What steps has the UN taken to address abuses in Burma?
In March 2017, the UN Human Rights Council adopted a resolution creating a Fact-Finding Mission for Burma because of credible and serious allegations of human rights abuses in late 2016. The Fact-Finding Mission has the mandate to “establish the facts and circumstances of the alleged recent human rights violations by military and security forces, and abuses, in Myanmar […] with a view to ensuring full accountability for perpetrators and justice for victims, and requests the fact-finding mission to present to the Council.” While the Fact-Finding Mission will document violence and shed light on patterns of abuse, it does not have the mandate to investigate violations to a criminal standard, though its findings may help guide efforts to build case files that could later be used in prosecutions.
Can the International Criminal Court address these crimes?
The International Criminal Court (ICC) was created as a court of last resort to address grave crimes in violation of international law, such as crimes against humanity in Burma, where there is no possibility of national justice.
The ICC should have jurisdiction over the worst crimes committed in Burma. However, there are obstacles. The ICC has jurisdiction over crimes committed by states parties to its founding treaty, the Rome Statute, but Burma is not a member. As a result, only the UN Security Council can refer the situation in Burma for further criminal investigation.
UN member states may call on the Security Council to refer a situation to the ICC. But political dynamics in the Security Council – notably China’s and Russia’s likely objection to referring the situation in Burma to the court – make achieving an ICC referral challenging. In 2014, council members tried to refer the situation in Syria to the ICC, but Russia and China vetoed the initiative. China, in particular, has had close political and economic relations with successive Burmese governments. Similarly, a number of states have called for the council to consider an ICC referral for North Korea following the recommendation of a UN-mandated commission of inquiry, which found that the North Korean authorities were responsible for crimes against humanity over decades. However, so far there has been no resolution put forward, at least in part reflecting the council’s political dynamics.
Still, China and Russia have in the past been moved to support ICC referral efforts. The Security Council has referred two situations to the ICC: Darfur, Sudan, in 2005, and Libya in 2011. On Darfur, Russia and China abstained. On the Libya referral, both voted in favor. On a Burma referral, the Security Council will need to provide political and financial support to the ICC.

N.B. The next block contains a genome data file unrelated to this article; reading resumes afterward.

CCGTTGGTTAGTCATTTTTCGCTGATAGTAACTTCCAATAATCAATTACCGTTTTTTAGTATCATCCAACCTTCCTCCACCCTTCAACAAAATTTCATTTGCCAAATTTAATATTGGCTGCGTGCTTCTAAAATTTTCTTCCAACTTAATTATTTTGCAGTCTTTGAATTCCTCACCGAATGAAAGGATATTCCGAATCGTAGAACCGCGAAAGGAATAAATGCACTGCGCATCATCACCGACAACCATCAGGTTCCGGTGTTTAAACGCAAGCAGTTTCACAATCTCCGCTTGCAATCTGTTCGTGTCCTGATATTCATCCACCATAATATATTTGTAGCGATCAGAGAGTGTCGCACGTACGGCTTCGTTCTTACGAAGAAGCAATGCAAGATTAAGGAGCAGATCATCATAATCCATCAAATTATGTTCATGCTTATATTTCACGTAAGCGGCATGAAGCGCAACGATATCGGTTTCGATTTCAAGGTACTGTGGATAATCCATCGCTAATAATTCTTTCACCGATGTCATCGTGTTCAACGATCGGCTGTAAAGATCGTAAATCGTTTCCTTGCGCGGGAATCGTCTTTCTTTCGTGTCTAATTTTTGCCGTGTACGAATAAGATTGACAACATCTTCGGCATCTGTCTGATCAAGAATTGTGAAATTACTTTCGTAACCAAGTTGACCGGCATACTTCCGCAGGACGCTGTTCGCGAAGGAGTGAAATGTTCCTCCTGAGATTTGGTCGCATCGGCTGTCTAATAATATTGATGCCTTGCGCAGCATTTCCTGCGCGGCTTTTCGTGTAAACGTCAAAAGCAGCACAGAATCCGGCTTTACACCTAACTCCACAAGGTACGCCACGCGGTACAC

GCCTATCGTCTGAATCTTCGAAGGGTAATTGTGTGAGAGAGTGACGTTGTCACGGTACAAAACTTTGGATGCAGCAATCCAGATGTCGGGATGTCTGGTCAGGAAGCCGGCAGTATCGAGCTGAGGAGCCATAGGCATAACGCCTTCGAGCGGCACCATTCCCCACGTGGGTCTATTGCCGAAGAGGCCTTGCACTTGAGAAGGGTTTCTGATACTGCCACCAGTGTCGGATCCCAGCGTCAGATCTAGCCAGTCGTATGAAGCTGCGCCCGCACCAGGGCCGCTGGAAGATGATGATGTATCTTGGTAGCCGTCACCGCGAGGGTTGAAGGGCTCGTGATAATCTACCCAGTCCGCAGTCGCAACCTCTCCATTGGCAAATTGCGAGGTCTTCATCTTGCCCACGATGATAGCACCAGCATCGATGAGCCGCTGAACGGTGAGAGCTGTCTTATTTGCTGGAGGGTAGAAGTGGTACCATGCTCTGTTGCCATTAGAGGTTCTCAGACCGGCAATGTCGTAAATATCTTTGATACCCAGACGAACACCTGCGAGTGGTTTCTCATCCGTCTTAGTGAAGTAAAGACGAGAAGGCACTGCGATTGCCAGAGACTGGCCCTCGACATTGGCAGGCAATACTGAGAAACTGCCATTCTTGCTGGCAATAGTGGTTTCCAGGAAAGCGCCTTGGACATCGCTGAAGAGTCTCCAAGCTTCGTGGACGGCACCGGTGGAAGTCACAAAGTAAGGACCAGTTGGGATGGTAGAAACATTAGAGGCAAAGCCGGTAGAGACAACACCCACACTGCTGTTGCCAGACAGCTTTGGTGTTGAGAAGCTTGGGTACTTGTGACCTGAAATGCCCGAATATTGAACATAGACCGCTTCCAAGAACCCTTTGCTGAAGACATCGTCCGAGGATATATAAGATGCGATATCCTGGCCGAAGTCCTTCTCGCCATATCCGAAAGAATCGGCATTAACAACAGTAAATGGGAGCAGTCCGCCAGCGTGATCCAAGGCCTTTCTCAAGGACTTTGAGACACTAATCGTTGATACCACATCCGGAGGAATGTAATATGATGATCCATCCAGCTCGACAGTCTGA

Are there parallel paths to justice?
Potentially, yes. Growing frustration among UN member states with the Security Council’s paralysis on justice has encouraged governments to become more creative in making justice a reality for victims of grave international crimes. This has led to two notable developments, which may be relevant for Burma.
In late 2016, the UN General Assembly created the “Syria Mechanism” “to collect, consolidate, preserve and analyze evidence” of grave human rights violations in Syria since March 2011 and prepare case files for eventual prosecution in national, regional, or international courts or tribunals that have jurisdiction to try these crimes.
On a similar track, in March 2017 the UN Human Rights Council strengthened the capacity of the Seoul field office of the UN High Commissioner for Human Rights – created by the Human Rights Council in 2014 to continue documentation of abuses in North Korea – to include “experts in legal accountability” to assess “all information and testimonies with a view to developing possible strategies to be used in any future accountability process.” These processes can help bring victims closer to justice in seemingly intractable situations and could offer a blueprint for other situations in which the path to justice through the Security Council remains blocked.
Unlike the commissions of inquiry for Syria and North Korea, these bodies can investigate violations to a criminal standard and prepare case files for eventual prosecution. The evidence gathered could be used to support eventual justice efforts, including before the ICC and in universal jurisdiction cases in other countries. More broadly, the information they analyze can contribute to developing a common understanding of both the criminal network and the key individuals involved in its operation. This makes it less likely that they will escape justice, including by contributing to a domestic political environment that is more favorable to seeing those responsible held to account.
Crimes against humanity are crimes of universal jurisdiction, meaning they may be prosecuted before national courts in countries outside of Burma, even though neither the victim nor the alleged perpetrator is a national of that country.
For instance, with respect to crimes committed in Syria, there has been a recent increase in universal jurisdiction cases in Europe. Sweden and Germany have been leading efforts to prosecute people suspected of committing war crimes in Syria. They have completed six such cases. Both countries have had an influx of refugees, which has made it easier for investigators to access witnesses, victims, and material evidence. In September, Sweden was the first country to prosecute and convict someone affiliated with the Syrian army.
View this original Q & A HERE.